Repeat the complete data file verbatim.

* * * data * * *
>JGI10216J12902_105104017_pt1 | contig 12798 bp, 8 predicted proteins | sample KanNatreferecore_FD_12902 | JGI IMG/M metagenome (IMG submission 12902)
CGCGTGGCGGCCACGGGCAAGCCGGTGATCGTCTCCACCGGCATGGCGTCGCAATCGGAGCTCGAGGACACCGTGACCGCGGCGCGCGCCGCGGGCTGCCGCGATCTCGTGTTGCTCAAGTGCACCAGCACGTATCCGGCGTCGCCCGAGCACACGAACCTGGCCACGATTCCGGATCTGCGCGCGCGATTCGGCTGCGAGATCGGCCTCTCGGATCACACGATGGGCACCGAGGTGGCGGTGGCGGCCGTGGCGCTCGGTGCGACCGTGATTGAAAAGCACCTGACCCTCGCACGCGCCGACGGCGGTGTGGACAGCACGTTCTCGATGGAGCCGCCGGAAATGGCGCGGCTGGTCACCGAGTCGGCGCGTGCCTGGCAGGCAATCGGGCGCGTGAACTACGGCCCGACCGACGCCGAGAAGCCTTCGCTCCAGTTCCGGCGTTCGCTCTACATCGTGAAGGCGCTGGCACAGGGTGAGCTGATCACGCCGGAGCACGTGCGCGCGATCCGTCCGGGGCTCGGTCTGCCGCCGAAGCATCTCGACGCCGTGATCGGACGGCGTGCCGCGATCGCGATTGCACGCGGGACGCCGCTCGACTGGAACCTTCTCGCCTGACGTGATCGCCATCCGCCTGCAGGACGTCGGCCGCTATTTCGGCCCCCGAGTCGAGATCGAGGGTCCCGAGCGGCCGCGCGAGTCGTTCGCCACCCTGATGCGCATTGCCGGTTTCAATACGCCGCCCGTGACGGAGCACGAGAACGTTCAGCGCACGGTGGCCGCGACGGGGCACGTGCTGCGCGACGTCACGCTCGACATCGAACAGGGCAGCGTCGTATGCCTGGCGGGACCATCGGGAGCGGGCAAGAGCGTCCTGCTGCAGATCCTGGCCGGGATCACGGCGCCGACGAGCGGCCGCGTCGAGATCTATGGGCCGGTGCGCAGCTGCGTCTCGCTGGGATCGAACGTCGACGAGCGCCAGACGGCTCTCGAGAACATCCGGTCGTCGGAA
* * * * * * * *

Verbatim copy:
>JGI10216J12902_105104017_pt1 | contig 12798 bp, 8 predicted proteins | sample KanNatreferecore_FD_12902 | JGI IMG/M metagenome (IMG submission 12902)
CGCGTGGCGGCCACGGGCAAGCCGGTGATCGTCTCCACCGGCATGGCGTCGCAATCGGAGCTCGAGGACACCGTGACCGCGGCGCGCGCCGCGGGCTGCCGCGATCTCGTGTTGCTCAAGTGCACCAGCACGTATCCGGCGTCGCCCGAGCACACGAACCTGGCCACGATTCCGGATCTGCGCGCGCGATTCGGCTGCGAGATCGGCCTCTCGGATCACACGATGGGCACCGAGGTGGCGGTGGCGGCCGTGGCGCTCGGTGCGACCGTGATTGAAAAGCACCTGACCCTCGCACGCGCCGACGGCGGTGTGGACAGCACGTTCTCGATGGAGCCGCCGGAAATGGCGCGGCTGGTCACCGAGTCGGCGCGTGCCTGGCAGGCAATCGGGCGCGTGAACTACGGCCCGACCGACGCCGAGAAGCCTTCGCTCCAGTTCCGGCGTTCGCTCTACATCGTGAAGGCGCTGGCACAGGGTGAGCTGATCACGCCGGAGCACGTGCGCGCGATCCGTCCGGGGCTCGGTCTGCCGCCGAAGCATCTCGACGCCGTGATCGGACGGCGTGCCGCGATCGCGATTGCACGCGGGACGCCGCTCGACTGGAACCTTCTCGCCTGACGTGATCGCCATCCGCCTGCAGGACGTCGGCCGCTATTTCGGCCCCCGAGTCGAGATCGAGGGTCCCGAGCGGCCGCGCGAGTCGTTCGCCACCCTGATGCGCATTGCCGGTTTCAATACGCCGCCCGTGACGGAGCACGAGAACGTTCAGCGCACGGTGGCCGCGACGGGGCACGTGCTGCGCGACGTCACGCTCGACATCGAACAGGGCAGCGTCGTATGCCTGGCGGGACCATCGGGAGCGGGCAAGAGCGTCCTGCTGCAGATCCTGGCCGGGATCACGGCGCCGACGAGCGGCCGCGTCGAGATCTATGGGCCGGTGCGCAGCTGCGTCTCGCTGGGATCGAACGTCGACGAGCGCCAGACGGCTCTCGAGAACATCCGGTCGTCGGAA